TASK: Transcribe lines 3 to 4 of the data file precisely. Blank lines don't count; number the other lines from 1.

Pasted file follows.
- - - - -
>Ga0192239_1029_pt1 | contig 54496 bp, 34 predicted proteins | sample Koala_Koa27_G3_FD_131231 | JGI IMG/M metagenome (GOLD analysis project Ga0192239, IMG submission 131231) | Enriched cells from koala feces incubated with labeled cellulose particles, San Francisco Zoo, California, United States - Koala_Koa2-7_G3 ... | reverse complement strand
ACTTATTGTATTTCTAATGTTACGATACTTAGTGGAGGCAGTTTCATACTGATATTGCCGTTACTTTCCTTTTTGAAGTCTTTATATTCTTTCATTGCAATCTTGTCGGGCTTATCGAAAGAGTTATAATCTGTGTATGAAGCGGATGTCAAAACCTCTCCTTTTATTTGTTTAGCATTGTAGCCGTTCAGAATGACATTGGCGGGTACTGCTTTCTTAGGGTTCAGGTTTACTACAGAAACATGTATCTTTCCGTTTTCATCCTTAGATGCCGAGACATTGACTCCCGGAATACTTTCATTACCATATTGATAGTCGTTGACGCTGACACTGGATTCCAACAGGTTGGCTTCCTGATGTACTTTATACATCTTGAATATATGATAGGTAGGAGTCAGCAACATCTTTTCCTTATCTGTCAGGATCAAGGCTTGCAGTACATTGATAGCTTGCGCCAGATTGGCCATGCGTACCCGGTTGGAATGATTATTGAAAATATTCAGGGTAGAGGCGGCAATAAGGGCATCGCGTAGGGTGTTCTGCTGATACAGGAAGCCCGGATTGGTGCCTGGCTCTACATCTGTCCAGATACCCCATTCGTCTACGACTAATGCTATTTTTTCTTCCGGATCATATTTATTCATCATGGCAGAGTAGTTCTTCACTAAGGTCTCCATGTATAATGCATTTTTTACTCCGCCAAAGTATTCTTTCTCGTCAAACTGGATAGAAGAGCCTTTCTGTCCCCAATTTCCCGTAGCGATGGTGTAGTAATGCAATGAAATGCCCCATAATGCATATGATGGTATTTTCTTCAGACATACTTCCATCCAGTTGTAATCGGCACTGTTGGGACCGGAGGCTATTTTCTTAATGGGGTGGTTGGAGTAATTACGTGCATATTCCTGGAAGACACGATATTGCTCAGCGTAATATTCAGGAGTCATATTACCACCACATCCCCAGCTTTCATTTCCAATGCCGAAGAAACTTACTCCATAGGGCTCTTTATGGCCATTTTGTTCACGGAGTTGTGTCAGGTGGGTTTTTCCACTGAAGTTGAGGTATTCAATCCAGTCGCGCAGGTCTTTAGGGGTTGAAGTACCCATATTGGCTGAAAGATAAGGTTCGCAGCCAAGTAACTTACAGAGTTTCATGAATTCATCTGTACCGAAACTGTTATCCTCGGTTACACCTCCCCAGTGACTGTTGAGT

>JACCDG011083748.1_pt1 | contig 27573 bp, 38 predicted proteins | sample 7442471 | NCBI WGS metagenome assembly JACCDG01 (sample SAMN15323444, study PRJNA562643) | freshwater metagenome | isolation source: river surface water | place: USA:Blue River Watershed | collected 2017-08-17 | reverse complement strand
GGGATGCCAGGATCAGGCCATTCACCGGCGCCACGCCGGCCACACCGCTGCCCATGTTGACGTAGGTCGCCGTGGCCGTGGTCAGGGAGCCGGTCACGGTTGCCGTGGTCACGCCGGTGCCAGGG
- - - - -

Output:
>JACCDG011083748.1_pt1 | contig 27573 bp, 38 predicted proteins | sample 7442471 | NCBI WGS metagenome assembly JACCDG01 (sample SAMN15323444, study PRJNA562643) | freshwater metagenome | isolation source: river surface water | place: USA:Blue River Watershed | collected 2017-08-17 | reverse complement strand
GGGATGCCAGGATCAGGCCATTCACCGGCGCCACGCCGGCCACACCGCTGCCCATGTTGACGTAGGTCGCCGTGGCCGTGGTCAGGGAGCCGGTCACGGTTGCCGTGGTCACGCCGGTGCCAGGG